State Youth Council: The Council is comprised of all the high school aged youth in the Maine Conference and led by an Executive Council of eight elected youth with three adult advisors.  This group holds two retreats a year, leads one of the worship services at Annual Meeting, and offers opportunities for our youth to gather together in fellowship throughout the year as well as supporting participation in regional and national youth events.  A member of the Executive Council sits on the Coordinating Council.

Resourcing the Local Church:  The Coordinating Council appoints the members of the Resourcing the Local Church Committee. This committee maintains a policy for, and oversees the disbursement of, the income from Capital Campaign gifts that are designated for the Resourcing the Local Church Endowment Fund.  Applications for these funds may be obtained from the Conference Office. (1-800-244-0937)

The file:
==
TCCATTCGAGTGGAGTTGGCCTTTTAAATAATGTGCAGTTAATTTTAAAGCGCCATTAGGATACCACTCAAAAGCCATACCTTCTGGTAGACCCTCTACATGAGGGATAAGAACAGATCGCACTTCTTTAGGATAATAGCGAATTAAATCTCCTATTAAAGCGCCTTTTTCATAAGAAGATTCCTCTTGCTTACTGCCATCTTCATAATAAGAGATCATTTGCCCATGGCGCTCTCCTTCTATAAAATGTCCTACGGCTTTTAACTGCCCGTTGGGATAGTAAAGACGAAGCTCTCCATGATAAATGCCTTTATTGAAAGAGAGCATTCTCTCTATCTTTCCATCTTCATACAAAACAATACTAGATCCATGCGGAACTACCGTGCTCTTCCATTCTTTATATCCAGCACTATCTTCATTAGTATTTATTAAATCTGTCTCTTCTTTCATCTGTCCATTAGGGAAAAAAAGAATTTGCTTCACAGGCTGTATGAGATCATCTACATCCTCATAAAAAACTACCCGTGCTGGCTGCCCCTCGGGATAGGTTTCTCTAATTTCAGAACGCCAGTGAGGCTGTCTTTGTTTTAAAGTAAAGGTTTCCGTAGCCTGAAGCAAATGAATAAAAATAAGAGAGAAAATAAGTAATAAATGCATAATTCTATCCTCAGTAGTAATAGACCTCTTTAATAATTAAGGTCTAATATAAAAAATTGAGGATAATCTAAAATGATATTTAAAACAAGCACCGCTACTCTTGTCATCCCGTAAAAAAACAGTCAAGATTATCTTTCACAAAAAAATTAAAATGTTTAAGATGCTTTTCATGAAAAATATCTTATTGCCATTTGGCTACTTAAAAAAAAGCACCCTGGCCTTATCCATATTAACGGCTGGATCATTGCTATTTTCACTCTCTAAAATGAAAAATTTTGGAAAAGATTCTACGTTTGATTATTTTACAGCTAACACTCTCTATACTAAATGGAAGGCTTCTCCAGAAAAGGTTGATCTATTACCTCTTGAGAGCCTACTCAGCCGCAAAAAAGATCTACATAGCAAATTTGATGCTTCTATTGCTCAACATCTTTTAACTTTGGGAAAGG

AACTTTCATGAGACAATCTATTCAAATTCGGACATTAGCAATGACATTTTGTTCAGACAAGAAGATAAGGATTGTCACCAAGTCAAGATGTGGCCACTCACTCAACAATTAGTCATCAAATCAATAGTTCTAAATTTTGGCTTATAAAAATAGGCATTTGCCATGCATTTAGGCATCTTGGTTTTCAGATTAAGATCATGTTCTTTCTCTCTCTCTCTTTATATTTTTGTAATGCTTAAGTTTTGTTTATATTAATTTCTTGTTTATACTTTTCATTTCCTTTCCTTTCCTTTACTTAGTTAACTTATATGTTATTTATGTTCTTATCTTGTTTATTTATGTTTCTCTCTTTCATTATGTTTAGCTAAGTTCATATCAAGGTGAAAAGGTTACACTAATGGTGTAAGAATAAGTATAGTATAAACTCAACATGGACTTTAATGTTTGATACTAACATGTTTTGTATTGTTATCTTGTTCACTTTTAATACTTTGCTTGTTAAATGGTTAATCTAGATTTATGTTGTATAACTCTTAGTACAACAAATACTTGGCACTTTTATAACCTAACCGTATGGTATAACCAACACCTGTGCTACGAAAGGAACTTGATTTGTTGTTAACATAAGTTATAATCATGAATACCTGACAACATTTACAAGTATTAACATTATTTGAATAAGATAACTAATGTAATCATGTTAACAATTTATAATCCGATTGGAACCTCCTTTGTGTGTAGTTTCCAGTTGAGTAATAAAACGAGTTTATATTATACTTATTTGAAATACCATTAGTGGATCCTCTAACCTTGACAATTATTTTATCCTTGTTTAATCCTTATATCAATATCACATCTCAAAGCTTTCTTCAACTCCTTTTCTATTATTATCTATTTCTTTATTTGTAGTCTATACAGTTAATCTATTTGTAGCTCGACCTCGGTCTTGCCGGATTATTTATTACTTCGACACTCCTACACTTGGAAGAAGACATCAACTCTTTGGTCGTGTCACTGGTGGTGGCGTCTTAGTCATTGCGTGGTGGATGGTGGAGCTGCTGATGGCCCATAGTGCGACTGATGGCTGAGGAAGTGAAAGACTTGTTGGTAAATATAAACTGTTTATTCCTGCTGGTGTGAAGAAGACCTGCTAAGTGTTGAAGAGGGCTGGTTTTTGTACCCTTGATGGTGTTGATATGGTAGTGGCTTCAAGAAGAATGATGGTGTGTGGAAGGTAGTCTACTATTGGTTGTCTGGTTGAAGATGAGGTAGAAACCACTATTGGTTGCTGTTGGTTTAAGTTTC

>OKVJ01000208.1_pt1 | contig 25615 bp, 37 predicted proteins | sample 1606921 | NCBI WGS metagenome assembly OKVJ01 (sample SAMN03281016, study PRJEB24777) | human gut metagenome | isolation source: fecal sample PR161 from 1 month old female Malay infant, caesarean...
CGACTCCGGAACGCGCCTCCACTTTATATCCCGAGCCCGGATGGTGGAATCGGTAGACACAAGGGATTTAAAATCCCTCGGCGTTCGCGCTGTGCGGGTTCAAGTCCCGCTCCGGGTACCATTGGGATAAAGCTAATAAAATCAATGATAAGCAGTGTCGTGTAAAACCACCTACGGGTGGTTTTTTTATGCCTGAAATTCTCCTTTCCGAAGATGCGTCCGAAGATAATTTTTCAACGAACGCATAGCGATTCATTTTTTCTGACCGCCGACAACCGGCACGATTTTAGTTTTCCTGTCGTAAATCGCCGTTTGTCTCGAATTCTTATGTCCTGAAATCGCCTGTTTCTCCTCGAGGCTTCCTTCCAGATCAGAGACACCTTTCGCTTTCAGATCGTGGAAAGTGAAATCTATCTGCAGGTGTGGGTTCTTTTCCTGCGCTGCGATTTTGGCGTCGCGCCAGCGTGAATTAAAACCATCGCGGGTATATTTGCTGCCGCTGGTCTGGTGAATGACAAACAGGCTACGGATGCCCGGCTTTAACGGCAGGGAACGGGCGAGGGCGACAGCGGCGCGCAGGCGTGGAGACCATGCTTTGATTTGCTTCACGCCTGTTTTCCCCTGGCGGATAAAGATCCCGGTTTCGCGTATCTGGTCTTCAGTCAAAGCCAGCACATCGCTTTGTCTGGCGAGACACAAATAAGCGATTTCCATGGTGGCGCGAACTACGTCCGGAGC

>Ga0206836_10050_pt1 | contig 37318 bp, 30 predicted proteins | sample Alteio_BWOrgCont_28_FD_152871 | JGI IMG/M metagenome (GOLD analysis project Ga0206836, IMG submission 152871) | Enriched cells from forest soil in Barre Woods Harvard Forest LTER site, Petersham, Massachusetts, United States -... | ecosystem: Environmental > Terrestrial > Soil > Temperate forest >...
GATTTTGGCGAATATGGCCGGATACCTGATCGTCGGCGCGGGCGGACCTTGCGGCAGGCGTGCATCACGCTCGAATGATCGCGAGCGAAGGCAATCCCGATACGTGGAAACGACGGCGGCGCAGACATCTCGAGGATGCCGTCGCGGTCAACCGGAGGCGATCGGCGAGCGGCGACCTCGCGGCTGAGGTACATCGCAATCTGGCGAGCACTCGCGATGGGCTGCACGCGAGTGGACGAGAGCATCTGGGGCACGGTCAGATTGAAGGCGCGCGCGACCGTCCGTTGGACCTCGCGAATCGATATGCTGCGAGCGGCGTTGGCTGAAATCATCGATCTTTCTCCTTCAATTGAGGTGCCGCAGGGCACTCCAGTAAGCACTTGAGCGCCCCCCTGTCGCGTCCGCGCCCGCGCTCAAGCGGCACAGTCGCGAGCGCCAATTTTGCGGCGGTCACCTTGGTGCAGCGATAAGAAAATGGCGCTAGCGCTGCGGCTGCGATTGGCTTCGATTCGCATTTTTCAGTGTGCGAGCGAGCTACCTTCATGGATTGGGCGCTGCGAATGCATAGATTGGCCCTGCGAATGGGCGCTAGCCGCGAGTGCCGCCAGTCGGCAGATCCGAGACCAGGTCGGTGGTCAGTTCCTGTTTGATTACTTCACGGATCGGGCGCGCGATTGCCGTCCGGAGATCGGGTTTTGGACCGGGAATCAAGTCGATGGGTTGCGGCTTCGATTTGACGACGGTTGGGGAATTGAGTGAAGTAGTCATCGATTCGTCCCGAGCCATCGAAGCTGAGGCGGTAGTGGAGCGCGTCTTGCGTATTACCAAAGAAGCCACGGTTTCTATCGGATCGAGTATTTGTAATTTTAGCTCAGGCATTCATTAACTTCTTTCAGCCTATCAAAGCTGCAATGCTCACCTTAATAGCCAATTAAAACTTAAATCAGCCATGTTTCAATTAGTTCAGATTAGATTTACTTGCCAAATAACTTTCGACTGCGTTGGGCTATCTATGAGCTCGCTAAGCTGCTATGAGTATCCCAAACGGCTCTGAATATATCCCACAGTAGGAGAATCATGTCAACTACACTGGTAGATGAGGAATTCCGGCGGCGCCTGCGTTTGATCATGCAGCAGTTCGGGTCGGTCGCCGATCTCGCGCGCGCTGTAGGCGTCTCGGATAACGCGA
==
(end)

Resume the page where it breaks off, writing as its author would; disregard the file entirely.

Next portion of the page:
Honduras Partnership: The Conference has a growing relationship with the Evangelical and Reformed Church of Honduras and its social service arms.  This has been a challenging and rewarding mission activity which has included work team visits, Honduran visits to Maine, and funding assistance for various projects.

Maine Ministerial Relief Society: Provides confidential, emergency financial assistance to Maine UCC clergy and their families through a fund which is administered by trustees from the Maine Conference.

Maine Council of Churches: The Maine Council of Churches is involved with issues related to social service and social justice. The Maine Council of Churches provides a unified voice for Mainline Protestant and Roman Catholic churches. It annually sponsors Seeds of Promise, an ecumenical conference, and offers workshops for Christian education.